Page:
We talk with NW Iowa farmer Nathan Anderson about how building a network has benefitted his farm. We then explore how making small adjustments to your farm can have a large impact on the bottom line.
The laws of small changes
Like, rate, review, share
Send to firstname.lastname@example.org
Register for the conference
Jason Mauck of Constant Canopy - Keynotes
What’s working for Ag – listener or farmer feedback (Nathan Anderson)
Networking: Building, maintaining, and utilizing human networks.
Creating friends of the farm rather than enemies
Having those around you that you can ask for help, borrower equipment, trade services (grain bin moving story)
Continued learning through others
Hosting or attending field days to learn about best practices and meet others with more experience
Connecting with area politicians
Taking advantage of paid lobbying trips, talking to those in DC, get in conversations with those who have little in common with you.
Breaking the stigma of an “Independent Family Farm”
Farmers should be very dependent on others. That is the way is used to be with shared equipment and labor. Becoming “Interdependent”
Topic of the Week: Why do small changes matter?
People don’t fear or resist change in general. It has to be exciting, clear, and obtainable to get the human psyche on board. People cut their hair, buy new equipment, try new food all the time = change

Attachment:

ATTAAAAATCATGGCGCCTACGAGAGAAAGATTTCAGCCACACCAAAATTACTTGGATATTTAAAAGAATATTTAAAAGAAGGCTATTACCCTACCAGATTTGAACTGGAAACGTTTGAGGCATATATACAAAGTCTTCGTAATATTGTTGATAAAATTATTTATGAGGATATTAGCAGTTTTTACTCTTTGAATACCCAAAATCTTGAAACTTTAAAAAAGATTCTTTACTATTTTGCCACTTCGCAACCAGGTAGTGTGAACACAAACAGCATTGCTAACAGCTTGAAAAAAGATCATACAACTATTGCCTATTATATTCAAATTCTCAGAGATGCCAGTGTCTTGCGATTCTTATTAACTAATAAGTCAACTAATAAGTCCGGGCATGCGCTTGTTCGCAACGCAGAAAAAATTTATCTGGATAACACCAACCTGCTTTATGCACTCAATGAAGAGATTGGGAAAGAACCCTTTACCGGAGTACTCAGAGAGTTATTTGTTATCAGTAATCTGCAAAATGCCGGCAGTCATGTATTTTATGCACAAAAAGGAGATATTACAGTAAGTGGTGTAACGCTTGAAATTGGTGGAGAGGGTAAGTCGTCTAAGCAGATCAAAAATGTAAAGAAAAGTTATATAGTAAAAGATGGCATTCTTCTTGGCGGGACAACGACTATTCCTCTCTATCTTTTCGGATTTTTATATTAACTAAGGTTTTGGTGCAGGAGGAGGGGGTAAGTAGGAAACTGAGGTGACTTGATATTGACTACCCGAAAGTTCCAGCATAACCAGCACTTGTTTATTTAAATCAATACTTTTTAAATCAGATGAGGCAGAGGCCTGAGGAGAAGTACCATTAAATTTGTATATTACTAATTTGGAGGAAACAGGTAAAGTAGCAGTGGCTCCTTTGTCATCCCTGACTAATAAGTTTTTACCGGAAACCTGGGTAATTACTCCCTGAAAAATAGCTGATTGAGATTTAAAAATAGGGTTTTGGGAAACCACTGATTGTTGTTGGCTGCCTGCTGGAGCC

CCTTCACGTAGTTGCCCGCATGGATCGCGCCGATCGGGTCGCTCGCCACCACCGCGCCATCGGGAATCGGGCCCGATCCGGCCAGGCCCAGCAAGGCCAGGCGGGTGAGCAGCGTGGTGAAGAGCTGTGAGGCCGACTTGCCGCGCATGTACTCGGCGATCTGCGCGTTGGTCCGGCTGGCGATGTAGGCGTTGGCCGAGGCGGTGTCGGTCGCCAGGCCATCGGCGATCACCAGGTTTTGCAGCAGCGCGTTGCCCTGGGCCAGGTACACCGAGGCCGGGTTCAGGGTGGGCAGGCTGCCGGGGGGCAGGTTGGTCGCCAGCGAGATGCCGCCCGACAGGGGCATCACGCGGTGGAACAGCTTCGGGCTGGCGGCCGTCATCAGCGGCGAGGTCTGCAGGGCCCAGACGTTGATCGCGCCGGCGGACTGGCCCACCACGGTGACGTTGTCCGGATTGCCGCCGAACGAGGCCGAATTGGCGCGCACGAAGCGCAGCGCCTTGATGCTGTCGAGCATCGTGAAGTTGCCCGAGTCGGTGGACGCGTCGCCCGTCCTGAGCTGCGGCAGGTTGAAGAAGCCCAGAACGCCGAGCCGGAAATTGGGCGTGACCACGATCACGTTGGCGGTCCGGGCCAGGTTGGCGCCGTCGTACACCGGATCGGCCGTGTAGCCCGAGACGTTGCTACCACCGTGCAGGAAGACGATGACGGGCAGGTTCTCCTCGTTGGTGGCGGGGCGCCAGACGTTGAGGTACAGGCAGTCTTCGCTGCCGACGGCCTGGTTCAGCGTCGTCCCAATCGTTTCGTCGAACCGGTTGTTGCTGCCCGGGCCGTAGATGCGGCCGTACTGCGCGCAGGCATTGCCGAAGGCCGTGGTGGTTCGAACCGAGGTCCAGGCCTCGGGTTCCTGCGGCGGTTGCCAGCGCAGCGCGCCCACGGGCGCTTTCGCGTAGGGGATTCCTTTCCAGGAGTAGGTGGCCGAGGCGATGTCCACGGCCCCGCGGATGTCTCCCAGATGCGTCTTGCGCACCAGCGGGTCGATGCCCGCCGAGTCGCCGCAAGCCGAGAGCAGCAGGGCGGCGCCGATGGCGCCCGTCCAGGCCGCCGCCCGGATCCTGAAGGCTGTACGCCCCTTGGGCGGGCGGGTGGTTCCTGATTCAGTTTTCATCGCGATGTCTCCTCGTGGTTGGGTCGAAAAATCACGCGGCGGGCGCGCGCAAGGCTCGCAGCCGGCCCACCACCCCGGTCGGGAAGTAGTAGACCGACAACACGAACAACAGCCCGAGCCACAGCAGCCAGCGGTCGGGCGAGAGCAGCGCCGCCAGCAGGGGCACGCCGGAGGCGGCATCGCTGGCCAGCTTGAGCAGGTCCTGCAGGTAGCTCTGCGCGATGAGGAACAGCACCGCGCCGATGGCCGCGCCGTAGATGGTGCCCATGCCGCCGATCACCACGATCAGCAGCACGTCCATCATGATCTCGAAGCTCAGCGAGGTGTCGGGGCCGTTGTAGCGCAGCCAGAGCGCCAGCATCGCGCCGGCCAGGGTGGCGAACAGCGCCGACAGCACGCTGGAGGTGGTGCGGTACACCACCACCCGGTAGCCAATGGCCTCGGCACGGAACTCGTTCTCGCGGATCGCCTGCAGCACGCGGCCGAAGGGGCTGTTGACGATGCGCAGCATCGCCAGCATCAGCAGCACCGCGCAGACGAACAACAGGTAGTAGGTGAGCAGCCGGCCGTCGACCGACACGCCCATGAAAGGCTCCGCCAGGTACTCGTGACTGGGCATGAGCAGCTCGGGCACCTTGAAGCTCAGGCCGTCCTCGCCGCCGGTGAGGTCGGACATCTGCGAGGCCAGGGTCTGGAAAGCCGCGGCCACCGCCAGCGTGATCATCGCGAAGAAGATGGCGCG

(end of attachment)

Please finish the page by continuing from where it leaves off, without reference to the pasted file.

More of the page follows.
It’s intimidating to think about cutting something out of your life completely. Instead of eliminating something completely to save costs take a look at the budget and find small areas of savings.
5% less spent on utilities (call and ask for a break), less in interest expense (call and ask or pay down quicker), inputs like wages, seed, chemicals, fertilizer (application rates or dealer price lowering), family living expenses (eat at home)
Sell or produce for 5% more – more sources of revenues
What would it take to boost your yields by 5%? 200 bushel is 10 more bushel 50 bushel is 2.5 more, 3 lbs per day rate of gain is just an extra 15 hundredths daily
What would it take to sell your crop or animal 5% better than you have in the past?
Use a broker? Follow a plan? Set target dates?
Could you grow your gross revenues by 5% by doing something else?
Custom farm, contract or sub work, become a dealer, network referrals, board position?
If you could grow or raise your commodity for 5% less cost at the same time as selling it for 5% more your actual net profit increases. The profit you produce doesn’t just increase by 10% though it will be more! $50M into $62.5M is 25% more while $5 into $15 is 200% more (chocolate bars)
Buy 100 chocolate bars for 95 cents each and sell them for $1 apiece. This leaves you with 5% margin or $5 profit at the end of the day. However, if you find a 5% off coupon and by them for 90 cents each and sell them for $1.05 you have a profit now of $15 or 200% more than before.
This doesn’t just apply to purchasing and selling. Making small changes in habits, mental and physical health, management techniques and more will pay off.
Management, health, and more to be covered in future episodes.
What are some easy areas for you to make 5% changes in your operation? Where are the harder areas of changing going to be? Focus on assigning a dollar of impact figure to each category and focus on the areas of largest impact first. They may not be the easiest or most fun but will be the most rewarding.
Conference Update - Jason Mauck of Constant Canopy will be one of the Key Note speakers